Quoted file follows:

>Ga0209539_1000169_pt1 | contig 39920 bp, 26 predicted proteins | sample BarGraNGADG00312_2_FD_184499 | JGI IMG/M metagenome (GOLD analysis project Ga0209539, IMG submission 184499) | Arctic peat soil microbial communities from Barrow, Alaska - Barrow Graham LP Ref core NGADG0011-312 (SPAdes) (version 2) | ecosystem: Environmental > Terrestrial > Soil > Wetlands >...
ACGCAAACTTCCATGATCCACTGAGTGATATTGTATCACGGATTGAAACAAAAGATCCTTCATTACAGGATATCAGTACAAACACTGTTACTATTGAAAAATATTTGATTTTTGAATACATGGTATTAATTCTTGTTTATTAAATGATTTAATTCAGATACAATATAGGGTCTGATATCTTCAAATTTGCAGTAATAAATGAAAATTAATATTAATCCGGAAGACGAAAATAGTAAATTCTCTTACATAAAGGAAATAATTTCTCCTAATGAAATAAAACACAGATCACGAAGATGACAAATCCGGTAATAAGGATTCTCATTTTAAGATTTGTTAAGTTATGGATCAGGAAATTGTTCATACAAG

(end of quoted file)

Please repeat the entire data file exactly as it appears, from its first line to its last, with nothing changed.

>Ga0209539_1000169_pt1 | contig 39920 bp, 26 predicted proteins | sample BarGraNGADG00312_2_FD_184499 | JGI IMG/M metagenome (GOLD analysis project Ga0209539, IMG submission 184499) | Arctic peat soil microbial communities from Barrow, Alaska - Barrow Graham LP Ref core NGADG0011-312 (SPAdes) (version 2) | ecosystem: Environmental > Terrestrial > Soil > Wetlands >...
ACGCAAACTTCCATGATCCACTGAGTGATATTGTATCACGGATTGAAACAAAAGATCCTTCATTACAGGATATCAGTACAAACACTGTTACTATTGAAAAATATTTGATTTTTGAATACATGGTATTAATTCTTGTTTATTAAATGATTTAATTCAGATACAATATAGGGTCTGATATCTTCAAATTTGCAGTAATAAATGAAAATTAATATTAATCCGGAAGACGAAAATAGTAAATTCTCTTACATAAAGGAAATAATTTCTCCTAATGAAATAAAACACAGATCACGAAGATGACAAATCCGGTAATAAGGATTCTCATTTTAAGATTTGTTAAGTTATGGATCAGGAAATTGTTCATACAAG